After a tough opening day Friday in the Haynesville Shale Bass Tournament at Toledo Bend, Larry Pipes and Paul Thomas really wanted to put some quality fish in their livewell.
So on Saturday morning, Pipes, 51, and Thomas launched their boat into Carrice Creek intent on doing just that.
“We were fishing boathouses on the creek,” said Pipes, 51, of Pine Hill, Texas.
He was casting a 6-inch black/blue Zoom lizard with a 7-foot medium-heavy Lew’s rod coupled with a Daiwa Strike Force reel spooled with 15-pound Berkley Big Game mono.
“We had one fish in the morning – a 3-pounder,” Pipes said.
At noon, Pipes made a cast toward the edge of a boathouse. He had retrieved the lizard about halfway to the boat in 8-feet of water when the bass hit.
“The fish pulled a little drag, she really didn’t fight much,” he said.
Thomas netted the fish easily, and a celebration ensued.
“When I saw that fish, I was like a kid in a candy store,” Pipes said. “I was real excited - it was my biggest bass ever.”
He weighed the lunker on his handheld scale, which pegged it at 11.87 pounds.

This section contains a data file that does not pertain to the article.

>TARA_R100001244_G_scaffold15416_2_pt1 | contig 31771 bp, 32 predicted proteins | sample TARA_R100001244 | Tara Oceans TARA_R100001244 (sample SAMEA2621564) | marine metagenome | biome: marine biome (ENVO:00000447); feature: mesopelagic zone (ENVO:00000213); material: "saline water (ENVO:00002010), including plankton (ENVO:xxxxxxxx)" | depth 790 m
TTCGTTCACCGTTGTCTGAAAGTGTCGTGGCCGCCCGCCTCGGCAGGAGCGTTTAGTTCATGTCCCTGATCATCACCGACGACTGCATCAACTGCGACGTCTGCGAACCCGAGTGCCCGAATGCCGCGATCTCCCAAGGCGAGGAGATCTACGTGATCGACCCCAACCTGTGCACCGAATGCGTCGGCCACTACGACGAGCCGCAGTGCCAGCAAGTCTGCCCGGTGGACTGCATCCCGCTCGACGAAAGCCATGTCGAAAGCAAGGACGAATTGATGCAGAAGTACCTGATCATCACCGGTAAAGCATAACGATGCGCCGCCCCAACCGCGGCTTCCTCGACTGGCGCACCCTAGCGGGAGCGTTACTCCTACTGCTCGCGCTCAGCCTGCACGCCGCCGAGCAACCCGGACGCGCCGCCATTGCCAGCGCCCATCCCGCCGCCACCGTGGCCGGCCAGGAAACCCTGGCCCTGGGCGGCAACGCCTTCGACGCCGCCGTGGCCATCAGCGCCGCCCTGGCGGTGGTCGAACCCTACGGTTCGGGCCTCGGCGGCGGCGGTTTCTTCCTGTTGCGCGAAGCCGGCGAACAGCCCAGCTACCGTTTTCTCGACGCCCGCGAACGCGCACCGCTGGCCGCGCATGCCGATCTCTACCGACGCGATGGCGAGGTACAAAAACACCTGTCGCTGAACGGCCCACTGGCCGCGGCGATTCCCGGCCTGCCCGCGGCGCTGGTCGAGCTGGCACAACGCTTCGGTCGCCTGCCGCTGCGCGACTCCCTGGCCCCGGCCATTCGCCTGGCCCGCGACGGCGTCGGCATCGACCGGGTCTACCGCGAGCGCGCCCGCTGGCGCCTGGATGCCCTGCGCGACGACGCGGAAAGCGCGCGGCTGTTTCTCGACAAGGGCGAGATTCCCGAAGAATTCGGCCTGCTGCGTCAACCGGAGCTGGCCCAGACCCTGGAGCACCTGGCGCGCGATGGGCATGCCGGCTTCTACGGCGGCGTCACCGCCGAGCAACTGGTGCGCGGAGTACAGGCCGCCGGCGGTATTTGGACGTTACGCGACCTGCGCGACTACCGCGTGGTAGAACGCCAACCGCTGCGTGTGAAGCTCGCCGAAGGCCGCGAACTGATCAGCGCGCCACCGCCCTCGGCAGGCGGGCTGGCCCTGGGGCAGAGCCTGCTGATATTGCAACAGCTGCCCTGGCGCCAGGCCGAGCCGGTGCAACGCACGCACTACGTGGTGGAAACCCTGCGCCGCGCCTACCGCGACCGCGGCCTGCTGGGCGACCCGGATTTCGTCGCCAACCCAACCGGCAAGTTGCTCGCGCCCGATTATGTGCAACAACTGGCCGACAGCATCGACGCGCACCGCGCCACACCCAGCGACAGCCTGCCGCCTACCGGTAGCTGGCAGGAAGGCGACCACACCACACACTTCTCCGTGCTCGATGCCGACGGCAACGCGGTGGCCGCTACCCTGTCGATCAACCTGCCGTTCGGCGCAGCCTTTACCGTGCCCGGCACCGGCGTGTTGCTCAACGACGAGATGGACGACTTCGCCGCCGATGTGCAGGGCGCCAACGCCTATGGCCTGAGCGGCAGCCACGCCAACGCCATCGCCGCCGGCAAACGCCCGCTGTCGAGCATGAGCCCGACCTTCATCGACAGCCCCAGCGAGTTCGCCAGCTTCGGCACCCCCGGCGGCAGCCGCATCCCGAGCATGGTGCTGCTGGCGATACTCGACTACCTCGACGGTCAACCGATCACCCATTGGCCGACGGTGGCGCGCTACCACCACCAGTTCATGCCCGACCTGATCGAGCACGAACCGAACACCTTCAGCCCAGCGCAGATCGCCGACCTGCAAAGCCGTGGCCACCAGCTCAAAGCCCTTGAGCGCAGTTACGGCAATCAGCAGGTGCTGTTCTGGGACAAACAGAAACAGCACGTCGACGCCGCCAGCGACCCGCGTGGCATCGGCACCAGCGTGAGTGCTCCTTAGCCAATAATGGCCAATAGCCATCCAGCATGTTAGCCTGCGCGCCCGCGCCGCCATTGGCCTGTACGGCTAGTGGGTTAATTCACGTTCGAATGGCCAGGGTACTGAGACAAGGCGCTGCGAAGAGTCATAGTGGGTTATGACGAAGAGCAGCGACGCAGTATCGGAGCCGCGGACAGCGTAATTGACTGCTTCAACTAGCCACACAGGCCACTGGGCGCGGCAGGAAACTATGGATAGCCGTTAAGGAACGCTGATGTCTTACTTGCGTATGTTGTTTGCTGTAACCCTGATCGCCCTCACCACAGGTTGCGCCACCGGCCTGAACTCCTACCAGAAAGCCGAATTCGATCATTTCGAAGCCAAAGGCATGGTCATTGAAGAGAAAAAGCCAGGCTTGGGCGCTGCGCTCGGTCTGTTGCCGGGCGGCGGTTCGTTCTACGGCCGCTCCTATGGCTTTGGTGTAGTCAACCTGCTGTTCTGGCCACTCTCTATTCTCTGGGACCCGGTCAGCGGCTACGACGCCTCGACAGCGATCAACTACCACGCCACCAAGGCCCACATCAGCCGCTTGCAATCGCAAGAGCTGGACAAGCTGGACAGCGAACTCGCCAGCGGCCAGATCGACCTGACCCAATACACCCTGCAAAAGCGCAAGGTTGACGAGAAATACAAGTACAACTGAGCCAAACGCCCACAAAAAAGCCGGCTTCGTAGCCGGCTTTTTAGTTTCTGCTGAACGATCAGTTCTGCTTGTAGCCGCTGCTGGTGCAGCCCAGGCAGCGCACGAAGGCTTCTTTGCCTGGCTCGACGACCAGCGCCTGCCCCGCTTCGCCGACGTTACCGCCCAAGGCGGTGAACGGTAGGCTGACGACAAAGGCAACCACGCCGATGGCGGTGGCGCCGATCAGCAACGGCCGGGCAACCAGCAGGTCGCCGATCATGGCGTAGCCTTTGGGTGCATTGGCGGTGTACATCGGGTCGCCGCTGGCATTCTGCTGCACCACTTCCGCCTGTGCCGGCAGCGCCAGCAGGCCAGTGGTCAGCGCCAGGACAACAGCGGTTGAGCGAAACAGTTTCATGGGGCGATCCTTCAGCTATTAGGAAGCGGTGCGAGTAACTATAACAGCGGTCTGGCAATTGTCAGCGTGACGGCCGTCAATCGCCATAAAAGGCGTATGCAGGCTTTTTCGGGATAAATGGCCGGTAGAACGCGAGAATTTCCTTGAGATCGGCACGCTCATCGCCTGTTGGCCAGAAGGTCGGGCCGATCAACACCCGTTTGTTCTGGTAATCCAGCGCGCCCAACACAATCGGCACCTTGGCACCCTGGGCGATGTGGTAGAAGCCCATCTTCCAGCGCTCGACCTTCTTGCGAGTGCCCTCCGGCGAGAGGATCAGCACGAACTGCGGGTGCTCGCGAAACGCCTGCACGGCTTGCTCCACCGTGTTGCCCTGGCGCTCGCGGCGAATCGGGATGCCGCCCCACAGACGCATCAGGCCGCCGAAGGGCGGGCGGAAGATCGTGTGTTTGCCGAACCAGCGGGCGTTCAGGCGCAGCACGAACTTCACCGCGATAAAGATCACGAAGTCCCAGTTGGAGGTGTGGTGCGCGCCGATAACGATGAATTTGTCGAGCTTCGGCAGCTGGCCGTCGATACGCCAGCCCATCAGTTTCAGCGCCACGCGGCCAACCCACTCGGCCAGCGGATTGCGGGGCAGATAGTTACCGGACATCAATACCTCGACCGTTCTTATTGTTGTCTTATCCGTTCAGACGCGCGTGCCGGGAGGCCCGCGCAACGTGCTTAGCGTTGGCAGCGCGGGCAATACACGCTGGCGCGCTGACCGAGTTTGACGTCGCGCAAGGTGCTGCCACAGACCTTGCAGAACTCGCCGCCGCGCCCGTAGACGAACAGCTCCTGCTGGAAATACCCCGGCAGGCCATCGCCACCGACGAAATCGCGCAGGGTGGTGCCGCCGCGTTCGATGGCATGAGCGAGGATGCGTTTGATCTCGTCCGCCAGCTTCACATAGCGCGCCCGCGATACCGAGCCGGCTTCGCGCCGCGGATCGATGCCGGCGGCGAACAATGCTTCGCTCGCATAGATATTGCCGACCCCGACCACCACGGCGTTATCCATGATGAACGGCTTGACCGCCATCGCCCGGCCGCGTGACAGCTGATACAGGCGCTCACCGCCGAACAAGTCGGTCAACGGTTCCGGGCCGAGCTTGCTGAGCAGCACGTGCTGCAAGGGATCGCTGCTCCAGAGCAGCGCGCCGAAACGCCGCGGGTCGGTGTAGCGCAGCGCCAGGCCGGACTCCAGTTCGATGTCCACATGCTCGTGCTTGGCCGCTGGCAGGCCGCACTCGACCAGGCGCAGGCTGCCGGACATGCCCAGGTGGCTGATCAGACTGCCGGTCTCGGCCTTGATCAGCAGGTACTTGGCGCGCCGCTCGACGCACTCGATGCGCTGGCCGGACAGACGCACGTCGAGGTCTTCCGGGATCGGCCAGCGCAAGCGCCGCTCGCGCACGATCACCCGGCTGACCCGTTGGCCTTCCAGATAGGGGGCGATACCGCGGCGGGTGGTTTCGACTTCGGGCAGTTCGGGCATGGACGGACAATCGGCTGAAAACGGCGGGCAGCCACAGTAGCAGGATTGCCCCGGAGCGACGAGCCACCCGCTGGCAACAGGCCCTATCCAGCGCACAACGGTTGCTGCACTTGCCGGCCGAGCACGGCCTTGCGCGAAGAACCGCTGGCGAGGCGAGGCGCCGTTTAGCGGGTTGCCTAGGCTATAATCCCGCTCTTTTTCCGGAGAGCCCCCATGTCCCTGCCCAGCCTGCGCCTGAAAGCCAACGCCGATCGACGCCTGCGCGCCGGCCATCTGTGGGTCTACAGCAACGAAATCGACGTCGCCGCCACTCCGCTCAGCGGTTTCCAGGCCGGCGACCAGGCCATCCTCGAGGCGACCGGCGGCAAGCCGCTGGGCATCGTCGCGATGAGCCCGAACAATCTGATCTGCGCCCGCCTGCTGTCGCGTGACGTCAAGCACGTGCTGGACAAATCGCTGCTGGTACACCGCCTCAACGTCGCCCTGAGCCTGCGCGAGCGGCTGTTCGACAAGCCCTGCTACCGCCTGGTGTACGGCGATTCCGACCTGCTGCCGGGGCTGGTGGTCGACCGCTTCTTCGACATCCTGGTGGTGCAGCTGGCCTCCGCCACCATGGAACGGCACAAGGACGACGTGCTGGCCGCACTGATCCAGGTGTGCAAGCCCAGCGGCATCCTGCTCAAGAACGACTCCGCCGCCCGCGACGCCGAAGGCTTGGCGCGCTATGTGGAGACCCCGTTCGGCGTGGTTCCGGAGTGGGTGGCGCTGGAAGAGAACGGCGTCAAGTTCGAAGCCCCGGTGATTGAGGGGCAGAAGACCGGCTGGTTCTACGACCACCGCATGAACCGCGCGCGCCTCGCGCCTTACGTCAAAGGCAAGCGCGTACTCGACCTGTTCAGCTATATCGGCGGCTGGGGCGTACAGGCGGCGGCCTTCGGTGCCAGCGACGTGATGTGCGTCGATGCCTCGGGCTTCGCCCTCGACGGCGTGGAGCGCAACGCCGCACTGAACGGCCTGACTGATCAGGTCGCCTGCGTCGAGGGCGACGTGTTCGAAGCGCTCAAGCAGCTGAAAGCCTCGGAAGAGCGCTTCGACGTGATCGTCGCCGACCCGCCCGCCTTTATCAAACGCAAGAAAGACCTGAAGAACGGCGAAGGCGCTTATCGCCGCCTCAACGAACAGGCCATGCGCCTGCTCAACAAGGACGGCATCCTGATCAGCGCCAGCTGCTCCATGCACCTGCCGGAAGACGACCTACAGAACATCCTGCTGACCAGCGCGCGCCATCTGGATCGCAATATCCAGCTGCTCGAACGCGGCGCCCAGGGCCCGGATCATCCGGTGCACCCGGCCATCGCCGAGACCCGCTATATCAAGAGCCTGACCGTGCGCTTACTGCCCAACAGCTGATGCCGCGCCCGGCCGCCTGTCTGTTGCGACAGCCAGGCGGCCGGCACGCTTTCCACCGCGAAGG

“I placed her in the livewell really quick,” he said. “I didn’t want to handle her a lot.
“And I kept my eye on her to make sure she was doing well.”
The anglers kept fishing and picked up another bass, then headed to the weigh-in at Cypress Bend.
After the tournament, Pipes’ lunker was officially weighed at Toledo Town and Tackle for potential entry into the Toledo Bend Lunker Bass Program.
The bass, which had a tag indicating that it had been caught and released before, officially weighed 11.71 pounds on the certified scales at T-town. Pipes will receive a free replica courtesy of the Toledo Bend Lake Association because the bass weighed at least 10 pounds and was released back into Toledo Bend waters.
The lunker was 25 inches long, with a 21-inch girth, and was bass No. 32 for the Toledo Bend Lunker Bass Program this season.
The tag revealed the bass had been caught on March 21, 2014 by Dennis Elmore, when it weighed 11.81 pounds.
According to Nita Wilson with Haynesville Shale, there were 249 teams entered in the two-day tournament, which was held on March 6 and 7.
The team of Joseph Savant and Kevin Latour, both of Washington, took first place with 10 fish weighing 55.89 pounds, anchored by a 9.07-pounder.